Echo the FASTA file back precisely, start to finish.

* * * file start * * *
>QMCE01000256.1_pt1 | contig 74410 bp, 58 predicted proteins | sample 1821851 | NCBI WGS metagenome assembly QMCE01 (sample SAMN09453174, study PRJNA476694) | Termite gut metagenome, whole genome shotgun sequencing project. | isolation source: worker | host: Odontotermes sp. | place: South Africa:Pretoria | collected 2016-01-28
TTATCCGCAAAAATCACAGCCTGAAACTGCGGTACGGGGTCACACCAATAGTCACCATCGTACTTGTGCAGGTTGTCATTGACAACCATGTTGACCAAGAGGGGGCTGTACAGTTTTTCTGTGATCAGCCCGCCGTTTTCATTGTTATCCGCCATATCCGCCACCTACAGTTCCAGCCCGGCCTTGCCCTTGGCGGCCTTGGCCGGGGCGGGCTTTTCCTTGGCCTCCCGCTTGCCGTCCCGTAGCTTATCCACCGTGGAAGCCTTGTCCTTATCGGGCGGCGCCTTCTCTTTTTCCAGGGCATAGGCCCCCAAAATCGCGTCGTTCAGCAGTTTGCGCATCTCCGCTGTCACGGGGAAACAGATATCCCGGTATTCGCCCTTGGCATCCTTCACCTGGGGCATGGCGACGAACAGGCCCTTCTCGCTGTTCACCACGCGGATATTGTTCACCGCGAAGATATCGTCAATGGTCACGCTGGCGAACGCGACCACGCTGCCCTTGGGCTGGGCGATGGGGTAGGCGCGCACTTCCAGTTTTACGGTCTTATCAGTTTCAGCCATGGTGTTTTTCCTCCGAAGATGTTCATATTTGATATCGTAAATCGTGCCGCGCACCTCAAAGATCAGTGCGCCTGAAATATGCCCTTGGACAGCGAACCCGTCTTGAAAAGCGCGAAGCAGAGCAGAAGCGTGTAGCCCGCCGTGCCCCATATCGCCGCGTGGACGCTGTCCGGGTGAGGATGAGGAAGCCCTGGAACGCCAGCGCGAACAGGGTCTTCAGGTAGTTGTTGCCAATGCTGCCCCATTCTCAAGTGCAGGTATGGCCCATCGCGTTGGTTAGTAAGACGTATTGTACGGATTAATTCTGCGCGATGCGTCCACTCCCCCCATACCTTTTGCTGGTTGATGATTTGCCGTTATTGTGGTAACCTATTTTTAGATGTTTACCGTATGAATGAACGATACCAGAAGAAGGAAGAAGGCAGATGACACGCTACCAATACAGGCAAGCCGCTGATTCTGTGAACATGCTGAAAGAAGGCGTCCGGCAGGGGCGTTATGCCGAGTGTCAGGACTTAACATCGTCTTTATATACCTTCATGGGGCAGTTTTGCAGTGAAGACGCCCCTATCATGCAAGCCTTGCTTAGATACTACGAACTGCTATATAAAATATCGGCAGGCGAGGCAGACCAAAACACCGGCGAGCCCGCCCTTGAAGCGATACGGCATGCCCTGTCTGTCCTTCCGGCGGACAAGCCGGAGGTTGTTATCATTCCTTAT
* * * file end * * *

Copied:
>QMCE01000256.1_pt1 | contig 74410 bp, 58 predicted proteins | sample 1821851 | NCBI WGS metagenome assembly QMCE01 (sample SAMN09453174, study PRJNA476694) | Termite gut metagenome, whole genome shotgun sequencing project. | isolation source: worker | host: Odontotermes sp. | place: South Africa:Pretoria | collected 2016-01-28
TTATCCGCAAAAATCACAGCCTGAAACTGCGGTACGGGGTCACACCAATAGTCACCATCGTACTTGTGCAGGTTGTCATTGACAACCATGTTGACCAAGAGGGGGCTGTACAGTTTTTCTGTGATCAGCCCGCCGTTTTCATTGTTATCCGCCATATCCGCCACCTACAGTTCCAGCCCGGCCTTGCCCTTGGCGGCCTTGGCCGGGGCGGGCTTTTCCTTGGCCTCCCGCTTGCCGTCCCGTAGCTTATCCACCGTGGAAGCCTTGTCCTTATCGGGCGGCGCCTTCTCTTTTTCCAGGGCATAGGCCCCCAAAATCGCGTCGTTCAGCAGTTTGCGCATCTCCGCTGTCACGGGGAAACAGATATCCCGGTATTCGCCCTTGGCATCCTTCACCTGGGGCATGGCGACGAACAGGCCCTTCTCGCTGTTCACCACGCGGATATTGTTCACCGCGAAGATATCGTCAATGGTCACGCTGGCGAACGCGACCACGCTGCCCTTGGGCTGGGCGATGGGGTAGGCGCGCACTTCCAGTTTTACGGTCTTATCAGTTTCAGCCATGGTGTTTTTCCTCCGAAGATGTTCATATTTGATATCGTAAATCGTGCCGCGCACCTCAAAGATCAGTGCGCCTGAAATATGCCCTTGGACAGCGAACCCGTCTTGAAAAGCGCGAAGCAGAGCAGAAGCGTGTAGCCCGCCGTGCCCCATATCGCCGCGTGGACGCTGTCCGGGTGAGGATGAGGAAGCCCTGGAACGCCAGCGCGAACAGGGTCTTCAGGTAGTTGTTGCCAATGCTGCCCCATTCTCAAGTGCAGGTATGGCCCATCGCGTTGGTTAGTAAGACGTATTGTACGGATTAATTCTGCGCGATGCGTCCACTCCCCCCATACCTTTTGCTGGTTGATGATTTGCCGTTATTGTGGTAACCTATTTTTAGATGTTTACCGTATGAATGAACGATACCAGAAGAAGGAAGAAGGCAGATGACACGCTACCAATACAGGCAAGCCGCTGATTCTGTGAACATGCTGAAAGAAGGCGTCCGGCAGGGGCGTTATGCCGAGTGTCAGGACTTAACATCGTCTTTATATACCTTCATGGGGCAGTTTTGCAGTGAAGACGCCCCTATCATGCAAGCCTTGCTTAGATACTACGAACTGCTATATAAAATATCGGCAGGCGAGGCAGACCAAAACACCGGCGAGCCCGCCCTTGAAGCGATACGGCATGCCCTGTCTGTCCTTCCGGCGGACAAGCCGGAGGTTGTTATCATTCCTTAT